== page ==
By David A. Fulghum, Douglas Barrie, and Andy Nativi, Aviation Week
More details here about the battle between the US, Pentagon and it's allies (led by the UK) on the development of the stealth fighter.
I tell you, sifting thru port facts and details was a far cry easier for me than all the hoopla surrounding this JSF program. It has been in the works for quite a few years now.
And it appears the battles are not only involving technology transfers, but also alternative engine designs, and what corporations/countries are getting the contracts to build. The primary engine design would allow a complete monopoly on to U.S.-based United Technologies Corp.'s (UTX) Pratt & Whitney. The alternative design was led by General Electric Co. (GE) and U.K.-based Rolls-Royce PLC(RR.LN). The new Pentagon plan is to cut the alternative engine... not necessarily okay with the Brits.
Reading thru this more complete article on the battles raging, I find myself more confused than ever. In the NYTs article by Leslie Wayne, the impression was given that the US was holding on on technology transfer.
This week, Britain, the principal foreign partner in the program to build the next-generation radar-evading supersonic jet, delivered an ultimatum at a Senate Armed Services Committee hearing. Lord Peter Drayson, Britain's top weapons buyer, said Britain would withdraw from the program unless it gained better access to software technology and stealth technology needed to maintain and upgrade the planes it buys.
Today's Aviation Week story muddies the waters as to whom is being the protectionists.
There are already worries that the frustration over the JSF will taint broader defense-industrial relationships between Washington and London. A British industry source says U.S. officials are already irritated by what they view as protectionist overtones within the British government's Defense Industrial Strategy. There are also concerns about a U.S. backlash against British sales efforts in the U.S., such as on the AgustaWestland EH101 Merlin combat search-and-rescue bid.
There's several issues at stake with the battle. One is investment relationships between the US and our allies - not to mention the long term effect of business sustaining the fighter fleet.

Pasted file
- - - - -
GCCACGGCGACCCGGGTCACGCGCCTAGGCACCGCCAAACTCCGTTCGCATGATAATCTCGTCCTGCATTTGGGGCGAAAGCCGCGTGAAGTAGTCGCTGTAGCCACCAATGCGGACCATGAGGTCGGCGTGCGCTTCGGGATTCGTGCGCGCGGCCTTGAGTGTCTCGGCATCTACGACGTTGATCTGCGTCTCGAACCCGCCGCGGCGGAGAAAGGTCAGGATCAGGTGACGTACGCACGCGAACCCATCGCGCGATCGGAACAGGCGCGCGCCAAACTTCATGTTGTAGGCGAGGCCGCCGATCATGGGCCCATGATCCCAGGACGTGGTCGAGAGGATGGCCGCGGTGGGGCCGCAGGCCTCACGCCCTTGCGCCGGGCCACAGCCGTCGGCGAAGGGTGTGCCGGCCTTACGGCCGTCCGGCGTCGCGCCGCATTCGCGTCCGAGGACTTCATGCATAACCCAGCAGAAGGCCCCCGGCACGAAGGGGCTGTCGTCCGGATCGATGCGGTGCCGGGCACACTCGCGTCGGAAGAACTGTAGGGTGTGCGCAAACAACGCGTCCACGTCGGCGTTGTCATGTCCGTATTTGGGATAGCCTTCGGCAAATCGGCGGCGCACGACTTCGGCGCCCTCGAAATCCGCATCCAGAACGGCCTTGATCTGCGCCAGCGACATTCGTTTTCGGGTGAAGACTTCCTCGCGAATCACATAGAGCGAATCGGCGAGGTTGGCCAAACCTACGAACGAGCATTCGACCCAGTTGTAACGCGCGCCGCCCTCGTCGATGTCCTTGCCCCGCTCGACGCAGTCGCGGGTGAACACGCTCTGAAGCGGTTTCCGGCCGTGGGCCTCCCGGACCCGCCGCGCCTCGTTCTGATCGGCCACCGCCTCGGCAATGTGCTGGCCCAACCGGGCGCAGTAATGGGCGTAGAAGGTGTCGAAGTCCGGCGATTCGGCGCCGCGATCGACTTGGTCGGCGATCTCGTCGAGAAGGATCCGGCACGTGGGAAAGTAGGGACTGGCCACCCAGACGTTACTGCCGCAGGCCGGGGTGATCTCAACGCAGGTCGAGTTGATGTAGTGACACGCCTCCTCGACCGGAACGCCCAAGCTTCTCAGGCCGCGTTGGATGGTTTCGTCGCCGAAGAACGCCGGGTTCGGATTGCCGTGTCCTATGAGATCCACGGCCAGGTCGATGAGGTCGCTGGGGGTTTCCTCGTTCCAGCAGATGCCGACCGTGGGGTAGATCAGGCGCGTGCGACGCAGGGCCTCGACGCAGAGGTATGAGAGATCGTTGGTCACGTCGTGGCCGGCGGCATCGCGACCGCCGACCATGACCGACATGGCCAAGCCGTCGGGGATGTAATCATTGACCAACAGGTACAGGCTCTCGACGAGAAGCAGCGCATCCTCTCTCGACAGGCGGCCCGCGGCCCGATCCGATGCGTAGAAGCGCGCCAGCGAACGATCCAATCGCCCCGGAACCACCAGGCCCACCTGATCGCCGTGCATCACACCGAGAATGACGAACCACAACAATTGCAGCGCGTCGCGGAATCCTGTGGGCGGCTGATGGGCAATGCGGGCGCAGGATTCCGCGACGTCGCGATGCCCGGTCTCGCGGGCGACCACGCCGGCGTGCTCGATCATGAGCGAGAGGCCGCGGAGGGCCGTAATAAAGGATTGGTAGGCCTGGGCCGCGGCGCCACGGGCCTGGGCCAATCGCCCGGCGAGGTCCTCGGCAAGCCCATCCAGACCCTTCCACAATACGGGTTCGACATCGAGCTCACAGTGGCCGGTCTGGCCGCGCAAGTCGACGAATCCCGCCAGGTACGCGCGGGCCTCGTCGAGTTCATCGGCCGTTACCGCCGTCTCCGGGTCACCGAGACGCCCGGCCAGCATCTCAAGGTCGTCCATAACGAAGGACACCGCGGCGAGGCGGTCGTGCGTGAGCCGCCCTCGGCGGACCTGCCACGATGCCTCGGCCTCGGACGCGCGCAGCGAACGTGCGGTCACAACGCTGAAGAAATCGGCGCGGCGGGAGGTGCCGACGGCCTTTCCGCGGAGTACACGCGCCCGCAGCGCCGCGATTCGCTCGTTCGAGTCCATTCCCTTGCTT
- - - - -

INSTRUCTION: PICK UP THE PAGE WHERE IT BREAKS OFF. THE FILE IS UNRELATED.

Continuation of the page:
And another fly in the ointment could very well be the health and fruition of the JSF program itself if the UK withdraws. Pressed for more details by Able Danger advocate Curt Weldon, Pentagon undersec'y representative, Ken Krieg, stated he didn't feel the negotiations were to the no-return point of failure, but added that continance of the fighter program without the UK was "possible". Weldon wanted something better than speculation. I'm liking Weldon more and more...
Full story at link above, and some additional excerpts below.
Anglo-American feuding over the Joint Strike Fighter threatens to spill over into the wider transatlantic relationship. On the domestic front, there is bad blood between Congress and the Pentagon over the fate of the aircraft's alternative engine.
Britain is leading the assault on Washington over the contentious issue of technology access on the Lockheed Martin Joint Strike Fighter (JSF), with other program partners, such as Australia, in support.
Dumping the JSF is now an option on the British agenda, if London cannot gain what it calls "operational sovereignty." This was the blunt message made by the British Defense Procurement Minister Paul Drayson, during his visit to the U.S. Capitol last week.
Last week, in special hearings before the Senate Armed Services Committee, British, Australian and Italian officials expressed unhappiness about lack of consultation in the U.S.'s handling of the JSF program and technology transfer delays. The stakes for the U.S. and its partners are huge. If the program is a success, by 2030, JSF could make up 85% of the world's tactical fighter fleet. With that would come continued profits from sustainment and maintenance programs lasting 30-40 years.
After JSF, the only large military programs on the horizon are the rapidly merging long-range strike and surveillance efforts expected to produce a family of manned and unmanned aircraft. Therein lies a trap for General Electric (GE) and Rolls-Royce: They can't continue development of the F-136 if the JSF alternative engine program dies. But F-136 derivatives would be the only competition to Pratt & Whitney. The British government's stance appears uncompromising. Drayson says he is making clear the risk to U.K. participation because: "I know the British can be accused of understatement."
During the hearing, Drayson was asked by Sen. Joseph Lieberman (D-Conn.) if Britain was willing to contribute more money to fund the alternative program. Drayson says Britain had invested 2 billion pounds ($3.5 billion) into JSF "on the basis of a two-engine approach" and that a minimum buy of 3,000 aircraft would sustain that plan.
British concerns were only reinforced by the U.S. proposal to ax the alternative engine for the aircraft. The GE/Rolls-Royce F136 can be considered as the preferred engine for the U.K. aircraft because it potentially offers greater thrust growth. Drayson emphasizes the "potential growth capability the F136 offers" and adds, "We expect, as a level-one partner, to be properly consulted on decisions of this magnitude," implying that, on this occasion, the level of consultation was inadequate.
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